The other day, I heard Jessica Murray, an astrologer, state that image-generating capacity of the human mind determines what happens. At this point in my career, it’s an undisputed truth. As an architect, I envision something, draw it up, and it materializes. Seeing my personal life as a work of art, on the other hand, is a skill I had to work hard to develop.
I went through image-generating training in Architecture School. Still remember that freshman year, sitting at a dorm-room desk, trying to wrap my brain around a two-dimensional drawing, hopelessly unable to visualize it three-dimensionally. It took practice; I got a hang of it, eventually.
As an architect, I’ve been taking image-generating ability for granted since my twenties. Yet, as a flawed human, I struggled with the concept a lot longer. Until The Artist’s Way by Julia Cameron. With her blessing, I started collaging, going on Artist’s Dates, filling journal after journal with Morning Pages. Reciting my own Affirmations, trying to picture the Universe’s invisible safety net.
Julia Cameron, teacher, author, artist, poet, playwright, novelist, filmmaker, composer, and journalist eloquently forced me to imagine: “as I create and listen, I am led” and “I deserve love.” I didn’t quite believe it at the time. But listened to that “still, small voice that is at once our creator’s and our own” until I felt it.
She explained how it works: “In my experience, the Universe falls in with worthy plans and most especially with festive and expansive ones. I have seldom conceived a delicious plan without being given the means to accomplish it. Understand that the what must come before the how. First choose what you would do. The how usually falls into place of itself.”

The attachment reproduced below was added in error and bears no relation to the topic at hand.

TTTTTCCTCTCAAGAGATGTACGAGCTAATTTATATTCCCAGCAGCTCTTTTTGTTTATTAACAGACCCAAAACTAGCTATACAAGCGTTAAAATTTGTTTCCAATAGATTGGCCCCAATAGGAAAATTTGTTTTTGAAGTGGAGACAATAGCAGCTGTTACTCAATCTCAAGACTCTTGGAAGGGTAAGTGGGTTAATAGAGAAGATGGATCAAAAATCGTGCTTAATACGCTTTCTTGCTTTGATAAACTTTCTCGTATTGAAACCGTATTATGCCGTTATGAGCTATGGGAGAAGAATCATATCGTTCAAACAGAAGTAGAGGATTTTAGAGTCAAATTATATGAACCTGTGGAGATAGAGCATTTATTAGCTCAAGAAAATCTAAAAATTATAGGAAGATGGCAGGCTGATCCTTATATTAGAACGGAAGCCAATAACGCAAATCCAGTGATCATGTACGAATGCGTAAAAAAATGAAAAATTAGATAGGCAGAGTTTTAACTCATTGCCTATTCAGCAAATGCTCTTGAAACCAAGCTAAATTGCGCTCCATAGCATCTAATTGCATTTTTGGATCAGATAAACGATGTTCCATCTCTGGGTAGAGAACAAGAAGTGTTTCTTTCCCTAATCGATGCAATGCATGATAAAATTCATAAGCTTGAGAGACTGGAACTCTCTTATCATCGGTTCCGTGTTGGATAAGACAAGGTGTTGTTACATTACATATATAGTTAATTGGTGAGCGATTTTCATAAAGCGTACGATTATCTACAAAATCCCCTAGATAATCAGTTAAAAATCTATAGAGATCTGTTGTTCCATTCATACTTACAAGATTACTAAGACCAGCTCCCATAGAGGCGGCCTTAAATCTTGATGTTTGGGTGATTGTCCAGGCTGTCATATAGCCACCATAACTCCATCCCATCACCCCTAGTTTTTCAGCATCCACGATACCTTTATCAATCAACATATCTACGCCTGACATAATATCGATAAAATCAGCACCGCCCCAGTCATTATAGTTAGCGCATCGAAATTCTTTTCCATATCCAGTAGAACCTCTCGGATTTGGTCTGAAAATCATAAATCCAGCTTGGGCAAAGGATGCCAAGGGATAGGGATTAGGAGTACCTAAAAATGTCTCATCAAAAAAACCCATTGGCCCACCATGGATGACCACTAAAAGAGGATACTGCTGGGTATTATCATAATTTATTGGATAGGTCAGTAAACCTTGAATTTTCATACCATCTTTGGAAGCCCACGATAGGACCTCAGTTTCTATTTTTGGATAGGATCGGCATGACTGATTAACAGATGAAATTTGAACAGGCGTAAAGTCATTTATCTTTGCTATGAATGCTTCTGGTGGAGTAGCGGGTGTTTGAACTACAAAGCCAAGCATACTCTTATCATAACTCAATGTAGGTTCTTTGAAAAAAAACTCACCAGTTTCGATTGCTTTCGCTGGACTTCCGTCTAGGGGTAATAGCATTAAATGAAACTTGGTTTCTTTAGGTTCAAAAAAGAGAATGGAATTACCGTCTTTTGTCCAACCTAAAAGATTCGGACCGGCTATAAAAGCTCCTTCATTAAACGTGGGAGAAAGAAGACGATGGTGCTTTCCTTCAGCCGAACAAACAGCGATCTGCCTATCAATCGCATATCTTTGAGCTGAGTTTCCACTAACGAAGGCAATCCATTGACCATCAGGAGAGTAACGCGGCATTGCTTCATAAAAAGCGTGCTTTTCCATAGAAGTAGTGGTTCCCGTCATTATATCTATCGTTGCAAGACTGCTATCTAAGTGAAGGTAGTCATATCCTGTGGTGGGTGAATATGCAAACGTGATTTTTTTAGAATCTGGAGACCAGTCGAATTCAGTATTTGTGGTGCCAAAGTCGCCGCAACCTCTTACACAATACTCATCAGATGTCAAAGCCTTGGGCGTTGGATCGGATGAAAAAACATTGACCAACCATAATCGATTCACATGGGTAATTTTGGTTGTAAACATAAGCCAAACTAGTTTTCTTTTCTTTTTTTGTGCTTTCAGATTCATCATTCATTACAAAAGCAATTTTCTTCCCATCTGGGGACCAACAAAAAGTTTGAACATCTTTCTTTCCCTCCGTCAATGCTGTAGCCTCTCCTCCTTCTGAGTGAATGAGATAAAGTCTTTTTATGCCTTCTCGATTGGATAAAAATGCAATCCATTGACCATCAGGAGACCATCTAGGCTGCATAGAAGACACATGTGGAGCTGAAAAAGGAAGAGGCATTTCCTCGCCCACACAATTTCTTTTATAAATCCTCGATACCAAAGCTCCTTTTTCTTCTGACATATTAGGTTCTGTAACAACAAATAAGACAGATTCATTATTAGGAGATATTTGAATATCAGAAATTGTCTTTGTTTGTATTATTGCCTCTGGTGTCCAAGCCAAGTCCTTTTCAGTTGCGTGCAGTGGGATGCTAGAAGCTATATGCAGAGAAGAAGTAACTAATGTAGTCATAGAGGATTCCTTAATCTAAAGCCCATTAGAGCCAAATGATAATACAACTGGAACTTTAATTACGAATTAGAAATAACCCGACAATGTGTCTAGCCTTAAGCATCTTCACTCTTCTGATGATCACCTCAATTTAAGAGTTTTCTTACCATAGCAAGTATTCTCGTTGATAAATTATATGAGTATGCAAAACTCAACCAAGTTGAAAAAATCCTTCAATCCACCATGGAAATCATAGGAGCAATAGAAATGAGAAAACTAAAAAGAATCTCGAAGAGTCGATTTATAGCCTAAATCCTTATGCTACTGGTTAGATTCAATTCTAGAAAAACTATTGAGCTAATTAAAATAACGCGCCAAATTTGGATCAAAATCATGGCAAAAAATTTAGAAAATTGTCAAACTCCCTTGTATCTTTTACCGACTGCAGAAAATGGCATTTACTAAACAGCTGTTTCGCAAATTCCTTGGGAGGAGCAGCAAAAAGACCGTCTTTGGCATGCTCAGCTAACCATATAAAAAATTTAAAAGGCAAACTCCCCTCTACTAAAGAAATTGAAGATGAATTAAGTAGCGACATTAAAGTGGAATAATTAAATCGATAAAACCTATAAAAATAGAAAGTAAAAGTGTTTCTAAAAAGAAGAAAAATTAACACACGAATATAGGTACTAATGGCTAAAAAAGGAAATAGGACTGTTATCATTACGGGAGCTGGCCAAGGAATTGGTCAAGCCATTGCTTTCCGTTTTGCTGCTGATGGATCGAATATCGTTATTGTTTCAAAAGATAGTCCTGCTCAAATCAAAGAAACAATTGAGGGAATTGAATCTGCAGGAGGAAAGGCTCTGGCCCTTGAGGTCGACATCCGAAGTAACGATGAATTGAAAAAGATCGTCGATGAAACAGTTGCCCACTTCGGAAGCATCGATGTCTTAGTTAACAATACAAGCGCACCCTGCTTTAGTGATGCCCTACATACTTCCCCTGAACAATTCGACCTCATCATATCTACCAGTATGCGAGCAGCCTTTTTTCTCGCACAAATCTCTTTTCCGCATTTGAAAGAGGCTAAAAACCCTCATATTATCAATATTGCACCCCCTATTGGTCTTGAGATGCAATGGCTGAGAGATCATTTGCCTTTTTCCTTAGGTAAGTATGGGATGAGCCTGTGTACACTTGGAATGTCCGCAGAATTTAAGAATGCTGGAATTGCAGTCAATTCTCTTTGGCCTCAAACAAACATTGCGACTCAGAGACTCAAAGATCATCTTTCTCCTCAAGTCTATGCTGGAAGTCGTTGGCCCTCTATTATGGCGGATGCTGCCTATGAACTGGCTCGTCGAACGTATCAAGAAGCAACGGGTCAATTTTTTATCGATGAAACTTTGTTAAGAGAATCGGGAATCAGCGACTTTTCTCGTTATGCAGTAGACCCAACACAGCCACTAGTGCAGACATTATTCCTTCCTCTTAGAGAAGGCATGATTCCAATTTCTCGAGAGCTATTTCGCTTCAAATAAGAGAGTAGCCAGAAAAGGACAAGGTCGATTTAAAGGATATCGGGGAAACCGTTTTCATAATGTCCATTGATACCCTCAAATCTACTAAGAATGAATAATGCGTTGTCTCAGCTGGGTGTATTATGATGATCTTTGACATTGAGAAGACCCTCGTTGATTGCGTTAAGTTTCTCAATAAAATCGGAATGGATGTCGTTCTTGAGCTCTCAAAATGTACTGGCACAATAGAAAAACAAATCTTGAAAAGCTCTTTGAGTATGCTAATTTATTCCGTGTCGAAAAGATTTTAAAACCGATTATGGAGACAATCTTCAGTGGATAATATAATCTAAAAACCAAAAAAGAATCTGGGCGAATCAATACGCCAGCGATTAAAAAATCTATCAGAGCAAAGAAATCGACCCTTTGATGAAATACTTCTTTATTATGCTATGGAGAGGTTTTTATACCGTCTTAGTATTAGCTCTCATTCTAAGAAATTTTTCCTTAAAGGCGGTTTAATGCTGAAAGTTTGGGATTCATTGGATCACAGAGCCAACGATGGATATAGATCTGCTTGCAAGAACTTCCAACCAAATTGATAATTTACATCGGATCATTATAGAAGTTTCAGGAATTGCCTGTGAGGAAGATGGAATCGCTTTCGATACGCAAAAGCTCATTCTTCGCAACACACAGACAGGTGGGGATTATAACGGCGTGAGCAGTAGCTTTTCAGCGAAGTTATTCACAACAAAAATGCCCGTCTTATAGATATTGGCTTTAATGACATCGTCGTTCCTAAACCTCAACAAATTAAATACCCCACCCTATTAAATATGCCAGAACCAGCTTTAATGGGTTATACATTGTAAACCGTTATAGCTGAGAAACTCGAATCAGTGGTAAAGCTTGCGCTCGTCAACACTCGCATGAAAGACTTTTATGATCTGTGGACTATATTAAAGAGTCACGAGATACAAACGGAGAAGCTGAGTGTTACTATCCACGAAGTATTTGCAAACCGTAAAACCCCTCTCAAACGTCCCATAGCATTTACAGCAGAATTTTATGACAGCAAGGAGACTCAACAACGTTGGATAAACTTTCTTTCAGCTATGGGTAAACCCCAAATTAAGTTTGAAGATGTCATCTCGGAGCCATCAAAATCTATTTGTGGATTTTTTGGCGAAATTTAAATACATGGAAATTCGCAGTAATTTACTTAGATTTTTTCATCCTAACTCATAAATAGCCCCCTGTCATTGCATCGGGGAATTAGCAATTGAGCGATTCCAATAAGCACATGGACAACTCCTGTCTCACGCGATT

Longing for “intensified, brilliant life,” I embraced the idea that the most important aspect of image-generating is to begin.
And not to give up. No matter how unknown, daunting, and scary it appears. Thus, I turned to the archetypal design slash building to construct a life worth architecture books. Margaret Young said: “You must first be who you really are, then, do what you need to do, in order to have what you want.”
Image-generating is about gaining clarity, making sense of where you are going and why. For that, one needs to focus, pay attention. Skeptical or not, if there’s “a divine plan of goodness for my work,” I might as well be deliberate.
Subsequently, I read Eric Maisel’s book Coaching the Artist Within, signed up for his training, became a creativity coach, and started writing a book of my own titled Live by Design: Architectural Insights into Constructive Thinking. It was an attempt to marry the principles of architecture to the principles of self-help.
As a result, I landed a teaching job, which allowed me to come up with my own system of image-generating described in the first 5 steps of DIY Like an Architect: 11-step method. Which, in turn, guided me toward the concept of architect on demand. Well… Julia Cameron writes quite a bit about “being of service.”